We usually link food contamination to bacteria on unwashed vegetables or fruits, or uncooked meat. Unfortunately, there are more ways for dangerous contaminants to exist in food.Â
A researcher examined food contamination originating from the soil where the plants grow. The findings are genuinely intriguing.
Here is what you need to know.
It’s a Soil Matter
The researcher’s work
Researcher Angelia Seyfferth has examined rice because the elements cadmium and arenic can exist in the paddies where rice grows. The results are shocking.
Small bits of cadmium and arsenic exist worldwide and can be found in various food products. The problem is with fruits and vegetables.
Those can have a high concentration, threatening our lives. Consuming low doses for too long can cause cancer.
“Contaminants being taken up by crop plants is a route of dietary exposure to contaminants that is understudied,” explained Seyfferth.
Seygerth discovered that putting rice husk residue to rice paddy soils significantly decreases the amount of cadmium and arsenic absorbed by plants.Â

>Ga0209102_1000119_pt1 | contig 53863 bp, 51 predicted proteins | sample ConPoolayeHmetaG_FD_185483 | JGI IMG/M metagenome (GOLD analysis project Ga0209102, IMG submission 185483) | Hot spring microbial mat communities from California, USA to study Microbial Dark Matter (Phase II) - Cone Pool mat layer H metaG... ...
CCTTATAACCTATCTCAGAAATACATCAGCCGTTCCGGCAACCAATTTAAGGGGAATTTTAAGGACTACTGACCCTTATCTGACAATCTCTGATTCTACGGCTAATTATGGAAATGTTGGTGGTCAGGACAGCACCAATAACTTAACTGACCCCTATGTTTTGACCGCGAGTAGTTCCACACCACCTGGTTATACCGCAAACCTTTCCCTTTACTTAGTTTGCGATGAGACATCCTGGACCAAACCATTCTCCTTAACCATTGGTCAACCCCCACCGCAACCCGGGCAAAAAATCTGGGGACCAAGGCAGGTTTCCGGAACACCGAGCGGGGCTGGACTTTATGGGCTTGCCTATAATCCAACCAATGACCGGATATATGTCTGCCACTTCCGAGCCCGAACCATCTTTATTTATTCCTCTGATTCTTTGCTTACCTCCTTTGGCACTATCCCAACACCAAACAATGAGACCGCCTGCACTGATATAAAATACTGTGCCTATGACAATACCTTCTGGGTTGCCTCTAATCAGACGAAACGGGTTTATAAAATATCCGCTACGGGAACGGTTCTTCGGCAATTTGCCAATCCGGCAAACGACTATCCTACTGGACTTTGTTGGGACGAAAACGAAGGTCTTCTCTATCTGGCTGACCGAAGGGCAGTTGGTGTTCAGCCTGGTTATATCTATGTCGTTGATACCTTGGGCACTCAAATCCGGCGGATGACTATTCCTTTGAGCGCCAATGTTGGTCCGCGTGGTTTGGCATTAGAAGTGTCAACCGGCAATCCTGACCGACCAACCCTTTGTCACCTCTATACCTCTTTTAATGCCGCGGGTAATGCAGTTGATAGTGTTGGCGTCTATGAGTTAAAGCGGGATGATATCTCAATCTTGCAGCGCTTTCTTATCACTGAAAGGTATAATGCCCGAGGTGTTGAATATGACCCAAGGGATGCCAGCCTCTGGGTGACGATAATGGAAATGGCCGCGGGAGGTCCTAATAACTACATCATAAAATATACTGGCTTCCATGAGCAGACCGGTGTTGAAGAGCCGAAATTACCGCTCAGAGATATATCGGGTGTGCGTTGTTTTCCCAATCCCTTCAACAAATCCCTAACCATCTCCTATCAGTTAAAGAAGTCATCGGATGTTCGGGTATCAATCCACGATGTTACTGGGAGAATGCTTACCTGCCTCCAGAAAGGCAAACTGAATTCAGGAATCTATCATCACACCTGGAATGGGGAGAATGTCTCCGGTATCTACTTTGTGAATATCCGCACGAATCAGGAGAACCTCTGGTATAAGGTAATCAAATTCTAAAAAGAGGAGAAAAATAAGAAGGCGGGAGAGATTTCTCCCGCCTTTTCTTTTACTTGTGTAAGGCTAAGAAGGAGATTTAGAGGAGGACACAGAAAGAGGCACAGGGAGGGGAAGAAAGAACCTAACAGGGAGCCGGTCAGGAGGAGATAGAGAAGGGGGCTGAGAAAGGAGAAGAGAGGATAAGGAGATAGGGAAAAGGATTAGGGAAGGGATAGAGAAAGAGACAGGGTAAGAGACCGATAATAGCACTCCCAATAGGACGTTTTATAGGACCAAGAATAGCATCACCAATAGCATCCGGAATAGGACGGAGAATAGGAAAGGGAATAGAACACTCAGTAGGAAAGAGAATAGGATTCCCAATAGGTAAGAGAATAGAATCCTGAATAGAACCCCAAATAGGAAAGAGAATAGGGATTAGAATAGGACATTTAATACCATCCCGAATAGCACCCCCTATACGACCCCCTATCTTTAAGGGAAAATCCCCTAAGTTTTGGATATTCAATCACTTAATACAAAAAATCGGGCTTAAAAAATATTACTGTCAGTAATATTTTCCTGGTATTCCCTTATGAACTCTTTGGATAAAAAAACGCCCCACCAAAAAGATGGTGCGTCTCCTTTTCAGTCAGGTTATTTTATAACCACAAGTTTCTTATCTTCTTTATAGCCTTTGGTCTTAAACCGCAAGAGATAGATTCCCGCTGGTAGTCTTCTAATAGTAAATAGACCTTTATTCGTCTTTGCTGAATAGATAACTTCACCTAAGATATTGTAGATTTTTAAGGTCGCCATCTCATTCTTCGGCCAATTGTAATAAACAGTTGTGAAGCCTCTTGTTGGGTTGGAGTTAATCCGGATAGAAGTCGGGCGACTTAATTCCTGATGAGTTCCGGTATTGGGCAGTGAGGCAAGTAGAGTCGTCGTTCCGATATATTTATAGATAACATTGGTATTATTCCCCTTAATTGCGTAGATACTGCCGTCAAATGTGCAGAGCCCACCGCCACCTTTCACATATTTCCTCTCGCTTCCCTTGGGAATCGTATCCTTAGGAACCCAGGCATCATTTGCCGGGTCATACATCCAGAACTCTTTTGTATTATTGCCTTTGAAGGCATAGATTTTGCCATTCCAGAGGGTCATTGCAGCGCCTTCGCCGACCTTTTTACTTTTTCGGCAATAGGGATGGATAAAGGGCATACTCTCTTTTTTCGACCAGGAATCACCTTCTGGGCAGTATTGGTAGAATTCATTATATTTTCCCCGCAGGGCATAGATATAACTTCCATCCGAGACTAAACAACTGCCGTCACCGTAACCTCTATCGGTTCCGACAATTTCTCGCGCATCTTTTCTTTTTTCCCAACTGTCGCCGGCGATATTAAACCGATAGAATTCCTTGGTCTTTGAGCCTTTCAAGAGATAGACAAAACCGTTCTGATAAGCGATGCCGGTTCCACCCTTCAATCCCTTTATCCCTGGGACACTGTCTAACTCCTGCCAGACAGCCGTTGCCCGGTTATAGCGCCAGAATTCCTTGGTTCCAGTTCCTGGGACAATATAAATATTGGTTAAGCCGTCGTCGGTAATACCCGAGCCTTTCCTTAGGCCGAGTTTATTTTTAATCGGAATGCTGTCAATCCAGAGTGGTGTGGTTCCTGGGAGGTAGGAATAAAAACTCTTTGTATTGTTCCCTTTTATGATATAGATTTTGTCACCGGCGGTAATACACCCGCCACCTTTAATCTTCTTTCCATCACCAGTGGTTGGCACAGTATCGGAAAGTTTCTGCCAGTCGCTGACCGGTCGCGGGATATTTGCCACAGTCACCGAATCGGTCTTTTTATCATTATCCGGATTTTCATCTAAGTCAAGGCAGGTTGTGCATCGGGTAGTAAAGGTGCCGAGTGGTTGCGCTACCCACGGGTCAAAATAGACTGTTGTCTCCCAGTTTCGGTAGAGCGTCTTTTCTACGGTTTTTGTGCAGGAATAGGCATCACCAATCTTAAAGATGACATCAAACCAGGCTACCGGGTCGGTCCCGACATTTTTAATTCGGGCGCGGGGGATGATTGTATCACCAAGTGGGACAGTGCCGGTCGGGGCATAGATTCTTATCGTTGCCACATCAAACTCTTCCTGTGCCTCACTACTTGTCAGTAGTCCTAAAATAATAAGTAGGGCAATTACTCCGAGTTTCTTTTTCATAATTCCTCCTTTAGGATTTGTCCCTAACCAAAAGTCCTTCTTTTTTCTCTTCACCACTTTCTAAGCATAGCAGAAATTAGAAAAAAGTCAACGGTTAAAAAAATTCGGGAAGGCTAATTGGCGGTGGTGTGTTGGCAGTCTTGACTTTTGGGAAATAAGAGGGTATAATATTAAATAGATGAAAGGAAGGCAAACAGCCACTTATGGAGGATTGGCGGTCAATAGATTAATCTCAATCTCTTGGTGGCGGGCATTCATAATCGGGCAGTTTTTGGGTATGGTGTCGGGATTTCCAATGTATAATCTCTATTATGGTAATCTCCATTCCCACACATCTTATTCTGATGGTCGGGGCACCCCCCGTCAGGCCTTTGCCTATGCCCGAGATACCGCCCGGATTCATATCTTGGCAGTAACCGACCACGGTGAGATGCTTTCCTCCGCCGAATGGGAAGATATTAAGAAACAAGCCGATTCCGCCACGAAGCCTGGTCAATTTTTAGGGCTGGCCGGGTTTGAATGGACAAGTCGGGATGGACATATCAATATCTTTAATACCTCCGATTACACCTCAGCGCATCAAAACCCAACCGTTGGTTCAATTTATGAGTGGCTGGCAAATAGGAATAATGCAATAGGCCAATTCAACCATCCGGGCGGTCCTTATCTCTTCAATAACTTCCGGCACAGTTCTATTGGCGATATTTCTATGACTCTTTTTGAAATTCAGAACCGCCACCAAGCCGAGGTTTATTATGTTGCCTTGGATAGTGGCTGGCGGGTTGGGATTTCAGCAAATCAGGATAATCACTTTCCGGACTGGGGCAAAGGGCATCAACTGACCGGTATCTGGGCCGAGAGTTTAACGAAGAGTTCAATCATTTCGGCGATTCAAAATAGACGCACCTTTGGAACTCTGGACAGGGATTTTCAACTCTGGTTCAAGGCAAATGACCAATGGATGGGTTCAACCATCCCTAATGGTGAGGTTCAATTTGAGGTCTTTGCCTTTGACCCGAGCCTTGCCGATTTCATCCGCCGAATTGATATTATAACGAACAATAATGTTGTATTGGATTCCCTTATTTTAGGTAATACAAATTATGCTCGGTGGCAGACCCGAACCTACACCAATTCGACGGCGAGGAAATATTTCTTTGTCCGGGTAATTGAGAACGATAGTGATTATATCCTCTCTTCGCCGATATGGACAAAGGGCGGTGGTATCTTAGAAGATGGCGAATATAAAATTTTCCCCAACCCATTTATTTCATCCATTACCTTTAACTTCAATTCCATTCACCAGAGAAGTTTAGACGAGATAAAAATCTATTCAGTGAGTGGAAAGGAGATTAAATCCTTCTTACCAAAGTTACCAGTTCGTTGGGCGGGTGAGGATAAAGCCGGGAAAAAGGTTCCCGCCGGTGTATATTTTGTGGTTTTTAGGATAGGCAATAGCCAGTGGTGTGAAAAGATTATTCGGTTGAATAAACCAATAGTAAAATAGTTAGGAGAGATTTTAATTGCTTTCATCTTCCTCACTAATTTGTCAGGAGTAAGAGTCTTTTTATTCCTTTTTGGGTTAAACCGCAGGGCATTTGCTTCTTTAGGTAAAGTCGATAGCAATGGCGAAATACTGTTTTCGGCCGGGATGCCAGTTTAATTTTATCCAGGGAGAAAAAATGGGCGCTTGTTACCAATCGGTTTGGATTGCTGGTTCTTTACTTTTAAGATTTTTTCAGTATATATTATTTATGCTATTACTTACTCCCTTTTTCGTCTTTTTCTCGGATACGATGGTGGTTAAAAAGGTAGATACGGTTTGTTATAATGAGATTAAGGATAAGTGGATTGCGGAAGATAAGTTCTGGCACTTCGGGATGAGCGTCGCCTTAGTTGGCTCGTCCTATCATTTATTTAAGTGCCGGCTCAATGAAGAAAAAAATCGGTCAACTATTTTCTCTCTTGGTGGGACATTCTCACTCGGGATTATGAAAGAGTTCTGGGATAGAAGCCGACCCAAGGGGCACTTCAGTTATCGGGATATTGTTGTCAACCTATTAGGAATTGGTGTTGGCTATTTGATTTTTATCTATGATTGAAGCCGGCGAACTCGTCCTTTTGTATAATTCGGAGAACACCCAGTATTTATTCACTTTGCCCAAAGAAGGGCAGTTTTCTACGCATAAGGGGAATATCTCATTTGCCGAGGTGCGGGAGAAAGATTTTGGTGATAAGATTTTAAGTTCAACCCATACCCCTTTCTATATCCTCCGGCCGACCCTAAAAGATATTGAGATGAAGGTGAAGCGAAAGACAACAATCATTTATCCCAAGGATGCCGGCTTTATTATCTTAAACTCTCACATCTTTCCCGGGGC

Also, that residue is just plant leftover after processing rice for human consumption. It’s also high in silicon, an essential nutrient for rice. How does this element help?
According to previous research, the plant can be tricked by offering it silicon. It’s actually pretty smart. Silicon is similar to the arsenic absorbed by rice plants when fields are flooded.Â
Moreover, the rice husk residue proves to be efficient in soils where cadmium is a severe issue. It can completely lock up the cadmium in the soil, washing away the potential issues.
And most importantly, silicon has the power to lower the toxicity of cadmium!
Other Significant Details
Even if Seyfferth’s work is indeed extraordinary and helpful, she explained that not all silicon sources act the same. She added:
“[…] the silicon source must provide silicon in a high enough concentration during the time the rice plant is filling grain.”
The researcher won’t stop here. She will continue examining other potential soil issues. Her work is an excellent start for others who want to investigate more.